The summit started six years ago in Japan.
By LAURE CIOFFI
VINDICATOR NEW CASTLE BUREAU
NEW CASTLE, Pa. -- The words world summit often conjure up thoughts of big cities and worldly travelers.
But New Castle, Pa., a city of about 25,000 people, is putting a new spin on the term when it hosts the third International New Castle Summit of the World later this month.
From six countries, about 75 delegates, all hailing from cities whose names derive from New Castle, are expected to talk about the environment, learn about American culture and just enjoy the area.
"When you look at cities and events that cities bring in, you always hear Pittsburgh, New York or Chicago hosting events like this. You never hear the little city hosting international events, and I think this goes to show we can do it," said New Castle Mayor Timothy Fulkerson.
The visiting delegates representing cities not much larger than New Castle, Pa., will be treated to American life during their stay that includes dinners, a '50s-style car cruise and visits to two college campuses.
The event kicks off Sept. 29 with two luncheons and the opening ceremonies, which will be part of a large pep rally open to the public.
How it began
The contingent of New Castles came together in the mid-1990s when the mayor of Shinshiro, Japan, which translates into New Castle, started looking for a sister city. He eventually chose New Castle, Pa., but in his travels came across numerous other New Castles in the world and discovered their daily problems were not much different from his own.
The summit of New Castles was born in 1998 in Shinshiro and is held every two years in another New Castle. This year it is being co-hosted by New Castle, Ind., where delegates will travel Oct. 2 for more talk of the environment and industry, Fulkerson said.
Organizers wanted to allow their international visitors to see as much of the United States as possible, he said.
Planning and organization for the event has been two years in the making.
Delegates from Switzerland, England, Germany, Japan, South Africa and the United States are expected. They will spend a day at Slippery Rock University in Butler County to talk about environmental ethics and Pennsylvania's environmental initiatives before breaking off into smaller groups.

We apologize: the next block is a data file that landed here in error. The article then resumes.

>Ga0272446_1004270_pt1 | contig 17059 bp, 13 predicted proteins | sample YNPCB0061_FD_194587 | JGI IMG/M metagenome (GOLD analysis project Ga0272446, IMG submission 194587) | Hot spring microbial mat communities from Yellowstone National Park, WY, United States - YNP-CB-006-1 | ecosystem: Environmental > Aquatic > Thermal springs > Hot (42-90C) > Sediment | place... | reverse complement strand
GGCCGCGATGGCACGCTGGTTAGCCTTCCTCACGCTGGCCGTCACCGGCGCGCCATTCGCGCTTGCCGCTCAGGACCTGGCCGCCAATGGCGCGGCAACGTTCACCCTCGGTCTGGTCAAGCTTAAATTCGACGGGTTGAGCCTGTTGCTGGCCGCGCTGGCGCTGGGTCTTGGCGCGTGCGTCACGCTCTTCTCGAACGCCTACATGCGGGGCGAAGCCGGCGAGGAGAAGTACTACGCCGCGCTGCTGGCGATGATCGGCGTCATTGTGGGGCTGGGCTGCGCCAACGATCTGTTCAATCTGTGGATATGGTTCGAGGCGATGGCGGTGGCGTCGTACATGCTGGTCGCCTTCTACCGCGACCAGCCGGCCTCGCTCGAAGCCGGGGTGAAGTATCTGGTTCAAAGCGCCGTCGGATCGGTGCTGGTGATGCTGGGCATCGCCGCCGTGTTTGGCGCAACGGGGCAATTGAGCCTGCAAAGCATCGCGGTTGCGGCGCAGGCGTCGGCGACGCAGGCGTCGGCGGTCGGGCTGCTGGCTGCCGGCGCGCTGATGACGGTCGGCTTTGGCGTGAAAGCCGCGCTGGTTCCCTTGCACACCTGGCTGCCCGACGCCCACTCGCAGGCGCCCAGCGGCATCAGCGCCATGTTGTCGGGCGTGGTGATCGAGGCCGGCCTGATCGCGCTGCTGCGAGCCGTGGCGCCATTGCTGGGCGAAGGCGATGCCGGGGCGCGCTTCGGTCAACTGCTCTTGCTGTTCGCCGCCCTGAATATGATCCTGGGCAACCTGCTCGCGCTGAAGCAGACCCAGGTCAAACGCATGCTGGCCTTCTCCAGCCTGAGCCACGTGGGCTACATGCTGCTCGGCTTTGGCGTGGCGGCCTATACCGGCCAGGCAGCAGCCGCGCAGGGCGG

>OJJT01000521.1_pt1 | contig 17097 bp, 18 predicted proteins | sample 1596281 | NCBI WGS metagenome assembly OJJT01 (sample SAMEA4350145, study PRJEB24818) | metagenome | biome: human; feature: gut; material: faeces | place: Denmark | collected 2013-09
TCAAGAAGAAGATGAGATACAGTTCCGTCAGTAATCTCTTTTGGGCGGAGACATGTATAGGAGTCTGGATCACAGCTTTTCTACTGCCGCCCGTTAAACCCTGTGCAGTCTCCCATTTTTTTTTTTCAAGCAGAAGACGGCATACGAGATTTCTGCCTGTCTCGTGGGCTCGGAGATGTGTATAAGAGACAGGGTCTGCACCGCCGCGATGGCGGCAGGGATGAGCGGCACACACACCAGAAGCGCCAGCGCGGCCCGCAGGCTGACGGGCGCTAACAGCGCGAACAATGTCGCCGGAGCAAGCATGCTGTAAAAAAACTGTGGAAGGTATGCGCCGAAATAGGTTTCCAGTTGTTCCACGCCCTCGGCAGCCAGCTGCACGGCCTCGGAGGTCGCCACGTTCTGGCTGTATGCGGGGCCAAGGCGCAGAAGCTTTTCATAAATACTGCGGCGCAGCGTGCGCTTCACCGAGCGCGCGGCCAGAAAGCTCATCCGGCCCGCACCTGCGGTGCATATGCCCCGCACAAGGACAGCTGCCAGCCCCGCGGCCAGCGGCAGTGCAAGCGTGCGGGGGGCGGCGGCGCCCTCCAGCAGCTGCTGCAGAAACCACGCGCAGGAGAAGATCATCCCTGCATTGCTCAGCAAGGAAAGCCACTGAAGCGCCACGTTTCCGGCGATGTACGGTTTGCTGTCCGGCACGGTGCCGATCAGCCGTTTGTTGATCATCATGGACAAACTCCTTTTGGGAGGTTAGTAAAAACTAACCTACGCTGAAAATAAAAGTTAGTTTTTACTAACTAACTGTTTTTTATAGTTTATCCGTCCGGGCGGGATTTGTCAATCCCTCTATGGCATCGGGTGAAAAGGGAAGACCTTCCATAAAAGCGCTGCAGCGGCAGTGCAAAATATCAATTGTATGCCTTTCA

"It's a good example of how environmental issues are global issues," said Dr. William McKinney, SRU's dean of the College of Humanities, Fine and Performing Arts.
They will also spend time at Westminster College in New Wilmington, where author John Nicolaou, author of "Newcastles of the World," will make his case for admitting his hometown, New-Castle-upon-Tyne, United Kingdom, to the international group.
Kelly Adamczyk, New Castle's coordinator for the event, said the request for admission is a formality to show respect for Shinshiro's mayor, who started the organization. Members will have a ceremonial vote to approve admission, she said.
They also don't want the organization to become too unwieldy, she added. Most of the cities are small and can't accommodate large numbers of people. The 2000 summit in Neuchatal, Switzerland, had delegates staying in two different areas of the city because there were no hotels large enough, Adamczyk said.
But she believes the size of the cities isn't a hindrance when they want to work internationally, and the summit proves it.
"It's another way to show a small community does and is doing international business or events," Adamczyk said.
Fulkerson said he hopes area residents come out and meet the delegates, who are looking for a taste of American life.
"I think a lot of people here have roots in the countries these people are coming from. These [delegates] want to talk to everybody. They want to know what makes us tick," Fulkerson said.